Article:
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29 October 2020
R&D Division, Hitachi America, Ltd.
Failure prediction is an important problem in industry and has been studied over decades in various areas. Generally, majority of equipment and industrial components deteriorate after running for a period of time. The failures among multiple devices, which are physically connected to each other, may propagate. When a component of a system fails, other relevant components may break down too. For example, in a mill plant, when a motor fails, the bearings, which are physically connected to it, may fail as well. To capture these relationships, model-based techniques use system equations to extract analytical redundancies between devices’ measurements [1, 2]. An alternative approach is to apply a data-driven solution that uses information from similar devices for failure prediction. Data-driven methods use system’s measurements as the features for failure prediction . In order to predict multivariate responses from multiple devices simultaneously with higher accuracy, we use the correlated features from these devices. We introduced multi-Bernoulli distribution with logit transformation to learn the correlation between the predictors and multivariate responses.
Multivariate Bernoulli Log-Normal Model
The input are features from multiple devices. The output is a multivariate binary response for different devices. The output can be represented as a multivariate random variable and the binary response follows the multivariate Bernoulli distribution. Then, we use a regression to connect the relationship between the input and the output. By estimating the likelihood, we form the multivariate Bernoulli Log-Normal model.
We applied this to a simulated water tank system dataset  to demonstrate and validate the performance of our method. This dataset includes a network of water tanks. The measurements for each tank include tank’s pressure and tank refill mode. We ran this MBLN model on a subset of five connected tanks as shown in Figure 1. Our aim was to predict whether there are leaks for two tanks T20 and T30.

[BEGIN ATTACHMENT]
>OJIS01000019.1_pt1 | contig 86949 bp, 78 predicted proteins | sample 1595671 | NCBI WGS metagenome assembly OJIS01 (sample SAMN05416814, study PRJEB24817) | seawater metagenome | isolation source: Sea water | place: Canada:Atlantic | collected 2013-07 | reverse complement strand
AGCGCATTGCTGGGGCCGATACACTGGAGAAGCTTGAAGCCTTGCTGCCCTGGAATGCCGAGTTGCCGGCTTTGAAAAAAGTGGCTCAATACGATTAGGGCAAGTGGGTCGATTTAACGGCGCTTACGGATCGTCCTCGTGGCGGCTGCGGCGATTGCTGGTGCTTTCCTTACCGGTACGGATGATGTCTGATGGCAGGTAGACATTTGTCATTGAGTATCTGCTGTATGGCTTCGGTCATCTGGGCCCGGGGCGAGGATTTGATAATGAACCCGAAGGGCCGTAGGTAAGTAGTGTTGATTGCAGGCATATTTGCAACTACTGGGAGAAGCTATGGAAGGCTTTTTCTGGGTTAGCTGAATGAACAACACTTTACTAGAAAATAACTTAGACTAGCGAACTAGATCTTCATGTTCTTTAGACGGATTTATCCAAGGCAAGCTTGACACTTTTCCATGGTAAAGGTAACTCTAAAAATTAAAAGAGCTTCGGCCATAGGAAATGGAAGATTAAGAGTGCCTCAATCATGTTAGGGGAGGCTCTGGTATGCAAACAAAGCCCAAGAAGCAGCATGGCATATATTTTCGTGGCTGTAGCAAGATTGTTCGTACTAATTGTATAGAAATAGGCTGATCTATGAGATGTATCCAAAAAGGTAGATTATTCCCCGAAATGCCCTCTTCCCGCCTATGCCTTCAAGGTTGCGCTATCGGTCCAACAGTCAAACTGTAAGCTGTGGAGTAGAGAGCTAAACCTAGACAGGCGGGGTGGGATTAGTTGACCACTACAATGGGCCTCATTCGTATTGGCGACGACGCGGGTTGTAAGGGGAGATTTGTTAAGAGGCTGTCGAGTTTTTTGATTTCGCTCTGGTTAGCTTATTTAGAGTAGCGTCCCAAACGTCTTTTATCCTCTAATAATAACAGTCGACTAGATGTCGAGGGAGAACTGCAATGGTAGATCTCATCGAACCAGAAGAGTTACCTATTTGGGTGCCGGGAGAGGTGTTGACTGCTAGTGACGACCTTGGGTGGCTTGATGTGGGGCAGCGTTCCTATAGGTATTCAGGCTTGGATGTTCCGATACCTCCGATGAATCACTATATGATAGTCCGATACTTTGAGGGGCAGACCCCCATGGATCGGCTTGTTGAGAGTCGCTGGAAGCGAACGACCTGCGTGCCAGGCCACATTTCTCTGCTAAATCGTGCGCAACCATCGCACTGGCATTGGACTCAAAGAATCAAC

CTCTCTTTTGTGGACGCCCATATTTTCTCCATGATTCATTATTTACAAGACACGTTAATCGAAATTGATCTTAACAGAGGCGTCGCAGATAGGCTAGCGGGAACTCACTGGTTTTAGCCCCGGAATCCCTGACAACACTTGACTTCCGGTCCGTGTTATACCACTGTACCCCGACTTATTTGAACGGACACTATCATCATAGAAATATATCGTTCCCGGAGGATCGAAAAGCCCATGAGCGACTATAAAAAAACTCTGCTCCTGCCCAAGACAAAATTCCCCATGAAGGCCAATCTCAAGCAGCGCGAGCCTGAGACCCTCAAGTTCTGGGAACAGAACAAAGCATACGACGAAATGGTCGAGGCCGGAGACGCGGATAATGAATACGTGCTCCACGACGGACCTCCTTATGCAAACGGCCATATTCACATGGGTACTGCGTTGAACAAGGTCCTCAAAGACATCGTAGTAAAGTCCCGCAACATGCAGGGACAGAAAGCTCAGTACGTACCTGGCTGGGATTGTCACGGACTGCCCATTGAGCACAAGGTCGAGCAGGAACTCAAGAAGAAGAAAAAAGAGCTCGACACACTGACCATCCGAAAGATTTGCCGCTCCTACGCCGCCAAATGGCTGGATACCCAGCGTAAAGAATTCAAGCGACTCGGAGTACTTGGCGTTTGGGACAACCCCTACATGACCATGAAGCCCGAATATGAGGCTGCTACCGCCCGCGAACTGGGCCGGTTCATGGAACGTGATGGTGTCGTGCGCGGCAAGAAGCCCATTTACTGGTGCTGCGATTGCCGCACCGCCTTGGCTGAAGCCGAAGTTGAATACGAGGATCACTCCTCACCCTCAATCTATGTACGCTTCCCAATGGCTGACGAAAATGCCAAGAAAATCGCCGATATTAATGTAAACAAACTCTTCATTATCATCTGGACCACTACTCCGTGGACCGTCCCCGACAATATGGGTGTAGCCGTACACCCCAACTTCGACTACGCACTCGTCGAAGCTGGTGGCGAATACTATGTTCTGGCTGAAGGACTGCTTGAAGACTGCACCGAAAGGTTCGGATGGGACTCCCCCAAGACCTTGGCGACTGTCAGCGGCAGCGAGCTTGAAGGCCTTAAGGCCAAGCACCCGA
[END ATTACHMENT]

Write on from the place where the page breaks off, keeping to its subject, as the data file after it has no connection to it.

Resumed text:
Figure 1: Graph structure of water tank data
The dataset was split into two categories. The first 90% dataset is for training and the remaining 10% is for testing. The MBLN model was then applied to predict the leak information of T22 and T30 simultaneously. Other models, such as gradient boost descent, random forest, logistic regression, lasso and elastic-net regularized generalized linear models (glmnet) and kNN, were used to predict the leak information of T22 and T30 as baselines. We compared the receiver operating characteristic (ROC) curve of these six models, as illustrated in Figure 2. As can be seen, the MBLN performs the best from the view of ROC curve because its estimated parameters B and Σ reflect the correlation of 5 tanks and contribute to the tank leak prediction of two tanks T22 and T30.
Figure 2: ROC curve comparison of six models
The scope of this work consists of two main points. One is that MBLN is more effective in handling at least two devices. The other is that the input data from multiple devices should have some correlation. For more detailed information, we recommend referring to our paper .
Many thanks to my co-authors Chi Zhang, Shuai Zheng, Hamed Khorasgani, Ahmed Farahat and Chetan Gupta with whom this research work was jointly executed.